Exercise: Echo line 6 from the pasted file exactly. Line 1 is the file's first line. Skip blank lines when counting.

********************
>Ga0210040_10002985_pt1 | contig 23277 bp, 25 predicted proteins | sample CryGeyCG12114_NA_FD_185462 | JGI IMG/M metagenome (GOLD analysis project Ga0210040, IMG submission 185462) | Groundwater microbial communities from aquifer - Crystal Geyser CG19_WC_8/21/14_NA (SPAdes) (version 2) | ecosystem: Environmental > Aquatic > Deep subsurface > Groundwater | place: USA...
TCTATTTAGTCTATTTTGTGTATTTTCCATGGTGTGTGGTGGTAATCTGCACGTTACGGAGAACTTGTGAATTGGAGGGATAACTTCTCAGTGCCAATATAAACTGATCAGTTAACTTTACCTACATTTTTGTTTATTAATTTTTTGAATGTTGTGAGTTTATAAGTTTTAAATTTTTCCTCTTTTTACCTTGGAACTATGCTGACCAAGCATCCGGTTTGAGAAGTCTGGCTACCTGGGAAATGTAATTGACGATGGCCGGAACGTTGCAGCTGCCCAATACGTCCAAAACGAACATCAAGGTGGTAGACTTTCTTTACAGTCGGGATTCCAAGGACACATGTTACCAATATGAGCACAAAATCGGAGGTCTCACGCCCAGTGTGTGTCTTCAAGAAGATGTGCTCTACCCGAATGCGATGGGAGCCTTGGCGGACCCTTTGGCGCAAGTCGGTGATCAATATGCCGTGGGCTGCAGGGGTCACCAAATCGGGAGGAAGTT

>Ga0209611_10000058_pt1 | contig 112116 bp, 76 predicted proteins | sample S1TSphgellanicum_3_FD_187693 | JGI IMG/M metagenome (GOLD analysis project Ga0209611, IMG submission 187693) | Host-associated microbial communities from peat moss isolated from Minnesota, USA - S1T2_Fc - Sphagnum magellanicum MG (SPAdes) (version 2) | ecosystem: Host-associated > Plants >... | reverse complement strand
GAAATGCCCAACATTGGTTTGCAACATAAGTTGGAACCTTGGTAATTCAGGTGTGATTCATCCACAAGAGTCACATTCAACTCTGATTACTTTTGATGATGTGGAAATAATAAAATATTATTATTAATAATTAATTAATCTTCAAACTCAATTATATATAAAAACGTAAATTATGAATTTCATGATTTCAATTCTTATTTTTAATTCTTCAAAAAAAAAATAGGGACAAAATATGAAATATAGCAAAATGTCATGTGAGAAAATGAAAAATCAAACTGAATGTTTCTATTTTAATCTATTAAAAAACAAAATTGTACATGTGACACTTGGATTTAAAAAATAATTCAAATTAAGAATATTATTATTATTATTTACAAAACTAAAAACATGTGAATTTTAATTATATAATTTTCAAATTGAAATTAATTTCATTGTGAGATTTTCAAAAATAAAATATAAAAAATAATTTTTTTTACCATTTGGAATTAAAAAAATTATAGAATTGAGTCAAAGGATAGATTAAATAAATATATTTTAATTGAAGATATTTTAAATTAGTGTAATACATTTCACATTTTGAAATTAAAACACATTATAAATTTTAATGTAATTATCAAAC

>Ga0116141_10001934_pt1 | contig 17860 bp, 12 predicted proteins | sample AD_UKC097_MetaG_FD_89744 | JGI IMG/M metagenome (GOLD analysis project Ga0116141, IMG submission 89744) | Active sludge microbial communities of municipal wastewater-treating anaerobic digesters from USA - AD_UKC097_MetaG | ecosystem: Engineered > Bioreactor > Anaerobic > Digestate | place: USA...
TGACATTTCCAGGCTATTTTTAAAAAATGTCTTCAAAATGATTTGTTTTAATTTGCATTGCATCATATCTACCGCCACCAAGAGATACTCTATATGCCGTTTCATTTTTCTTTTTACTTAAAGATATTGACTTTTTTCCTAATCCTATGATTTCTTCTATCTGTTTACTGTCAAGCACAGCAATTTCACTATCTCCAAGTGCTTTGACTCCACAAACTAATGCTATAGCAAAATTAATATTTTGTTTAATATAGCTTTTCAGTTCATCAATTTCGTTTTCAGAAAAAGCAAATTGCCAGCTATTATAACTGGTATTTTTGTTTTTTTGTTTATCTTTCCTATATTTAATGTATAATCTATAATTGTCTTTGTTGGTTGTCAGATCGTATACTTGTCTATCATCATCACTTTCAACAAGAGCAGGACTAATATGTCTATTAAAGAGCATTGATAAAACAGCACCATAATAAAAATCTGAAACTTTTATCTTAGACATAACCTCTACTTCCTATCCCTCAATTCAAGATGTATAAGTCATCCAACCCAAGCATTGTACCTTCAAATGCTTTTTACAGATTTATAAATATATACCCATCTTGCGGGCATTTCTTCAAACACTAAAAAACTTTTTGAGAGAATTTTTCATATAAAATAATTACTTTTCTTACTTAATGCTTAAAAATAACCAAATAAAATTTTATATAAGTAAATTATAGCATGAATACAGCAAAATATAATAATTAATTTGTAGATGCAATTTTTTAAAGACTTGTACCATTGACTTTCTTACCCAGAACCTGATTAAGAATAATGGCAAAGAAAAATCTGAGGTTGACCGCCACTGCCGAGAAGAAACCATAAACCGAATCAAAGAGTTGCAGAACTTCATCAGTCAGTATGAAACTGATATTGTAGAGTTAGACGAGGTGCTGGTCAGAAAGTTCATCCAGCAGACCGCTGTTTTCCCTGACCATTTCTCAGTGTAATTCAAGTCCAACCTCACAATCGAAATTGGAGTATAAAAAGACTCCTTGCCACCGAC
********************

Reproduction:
TGACATTTCCAGGCTATTTTTAAAAAATGTCTTCAAAATGATTTGTTTTAATTTGCATTGCATCATATCTACCGCCACCAAGAGATACTCTATATGCCGTTTCATTTTTCTTTTTACTTAAAGATATTGACTTTTTTCCTAATCCTATGATTTCTTCTATCTGTTTACTGTCAAGCACAGCAATTTCACTATCTCCAAGTGCTTTGACTCCACAAACTAATGCTATAGCAAAATTAATATTTTGTTTAATATAGCTTTTCAGTTCATCAATTTCGTTTTCAGAAAAAGCAAATTGCCAGCTATTATAACTGGTATTTTTGTTTTTTTGTTTATCTTTCCTATATTTAATGTATAATCTATAATTGTCTTTGTTGGTTGTCAGATCGTATACTTGTCTATCATCATCACTTTCAACAAGAGCAGGACTAATATGTCTATTAAAGAGCATTGATAAAACAGCACCATAATAAAAATCTGAAACTTTTATCTTAGACATAACCTCTACTTCCTATCCCTCAATTCAAGATGTATAAGTCATCCAACCCAAGCATTGTACCTTCAAATGCTTTTTACAGATTTATAAATATATACCCATCTTGCGGGCATTTCTTCAAACACTAAAAAACTTTTTGAGAGAATTTTTCATATAAAATAATTACTTTTCTTACTTAATGCTTAAAAATAACCAAATAAAATTTTATATAAGTAAATTATAGCATGAATACAGCAAAATATAATAATTAATTTGTAGATGCAATTTTTTAAAGACTTGTACCATTGACTTTCTTACCCAGAACCTGATTAAGAATAATGGCAAAGAAAAATCTGAGGTTGACCGCCACTGCCGAGAAGAAACCATAAACCGAATCAAAGAGTTGCAGAACTTCATCAGTCAGTATGAAACTGATATTGTAGAGTTAGACGAGGTGCTGGTCAGAAAGTTCATCCAGCAGACCGCTGTTTTCCCTGACCATTTCTCAGTGTAATTCAAGTCCAACCTCACAATCGAAATTGGAGTATAAAAAGACTCCTTGCCACCGAC